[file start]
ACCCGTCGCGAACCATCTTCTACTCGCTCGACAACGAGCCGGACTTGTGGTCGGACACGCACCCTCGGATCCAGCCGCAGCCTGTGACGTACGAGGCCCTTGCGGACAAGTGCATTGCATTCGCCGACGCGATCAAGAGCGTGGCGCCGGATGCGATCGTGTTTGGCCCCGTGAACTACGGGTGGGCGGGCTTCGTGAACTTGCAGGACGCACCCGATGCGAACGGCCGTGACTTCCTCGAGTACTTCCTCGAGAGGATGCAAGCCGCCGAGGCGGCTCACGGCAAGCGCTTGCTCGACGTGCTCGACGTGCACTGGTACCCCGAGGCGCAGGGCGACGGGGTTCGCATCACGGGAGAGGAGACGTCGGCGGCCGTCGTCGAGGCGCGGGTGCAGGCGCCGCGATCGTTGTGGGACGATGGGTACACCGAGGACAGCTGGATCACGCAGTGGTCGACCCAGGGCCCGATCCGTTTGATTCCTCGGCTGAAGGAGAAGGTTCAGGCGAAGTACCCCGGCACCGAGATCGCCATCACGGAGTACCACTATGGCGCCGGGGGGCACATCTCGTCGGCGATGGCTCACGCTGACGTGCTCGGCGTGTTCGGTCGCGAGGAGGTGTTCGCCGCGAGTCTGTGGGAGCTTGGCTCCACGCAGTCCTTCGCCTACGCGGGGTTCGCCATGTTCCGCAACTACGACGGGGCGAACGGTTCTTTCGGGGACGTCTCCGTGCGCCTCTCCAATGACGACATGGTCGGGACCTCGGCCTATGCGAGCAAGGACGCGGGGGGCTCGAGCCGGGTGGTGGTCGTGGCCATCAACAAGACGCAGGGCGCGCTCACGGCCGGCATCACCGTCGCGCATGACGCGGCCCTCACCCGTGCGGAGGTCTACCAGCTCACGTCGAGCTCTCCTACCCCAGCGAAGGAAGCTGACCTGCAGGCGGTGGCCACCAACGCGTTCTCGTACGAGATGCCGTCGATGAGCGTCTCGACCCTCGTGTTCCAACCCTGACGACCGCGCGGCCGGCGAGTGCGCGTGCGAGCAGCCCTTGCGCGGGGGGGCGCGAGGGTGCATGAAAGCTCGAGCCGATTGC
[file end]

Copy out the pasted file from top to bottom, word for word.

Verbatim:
ACCCGTCGCGAACCATCTTCTACTCGCTCGACAACGAGCCGGACTTGTGGTCGGACACGCACCCTCGGATCCAGCCGCAGCCTGTGACGTACGAGGCCCTTGCGGACAAGTGCATTGCATTCGCCGACGCGATCAAGAGCGTGGCGCCGGATGCGATCGTGTTTGGCCCCGTGAACTACGGGTGGGCGGGCTTCGTGAACTTGCAGGACGCACCCGATGCGAACGGCCGTGACTTCCTCGAGTACTTCCTCGAGAGGATGCAAGCCGCCGAGGCGGCTCACGGCAAGCGCTTGCTCGACGTGCTCGACGTGCACTGGTACCCCGAGGCGCAGGGCGACGGGGTTCGCATCACGGGAGAGGAGACGTCGGCGGCCGTCGTCGAGGCGCGGGTGCAGGCGCCGCGATCGTTGTGGGACGATGGGTACACCGAGGACAGCTGGATCACGCAGTGGTCGACCCAGGGCCCGATCCGTTTGATTCCTCGGCTGAAGGAGAAGGTTCAGGCGAAGTACCCCGGCACCGAGATCGCCATCACGGAGTACCACTATGGCGCCGGGGGGCACATCTCGTCGGCGATGGCTCACGCTGACGTGCTCGGCGTGTTCGGTCGCGAGGAGGTGTTCGCCGCGAGTCTGTGGGAGCTTGGCTCCACGCAGTCCTTCGCCTACGCGGGGTTCGCCATGTTCCGCAACTACGACGGGGCGAACGGTTCTTTCGGGGACGTCTCCGTGCGCCTCTCCAATGACGACATGGTCGGGACCTCGGCCTATGCGAGCAAGGACGCGGGGGGCTCGAGCCGGGTGGTGGTCGTGGCCATCAACAAGACGCAGGGCGCGCTCACGGCCGGCATCACCGTCGCGCATGACGCGGCCCTCACCCGTGCGGAGGTCTACCAGCTCACGTCGAGCTCTCCTACCCCAGCGAAGGAAGCTGACCTGCAGGCGGTGGCCACCAACGCGTTCTCGTACGAGATGCCGTCGATGAGCGTCTCGACCCTCGTGTTCCAACCCTGACGACCGCGCGGCCGGCGAGTGCGCGTGCGAGCAGCCCTTGCGCGGGGGGGCGCGAGGGTGCATGAAAGCTCGAGCCGATTGC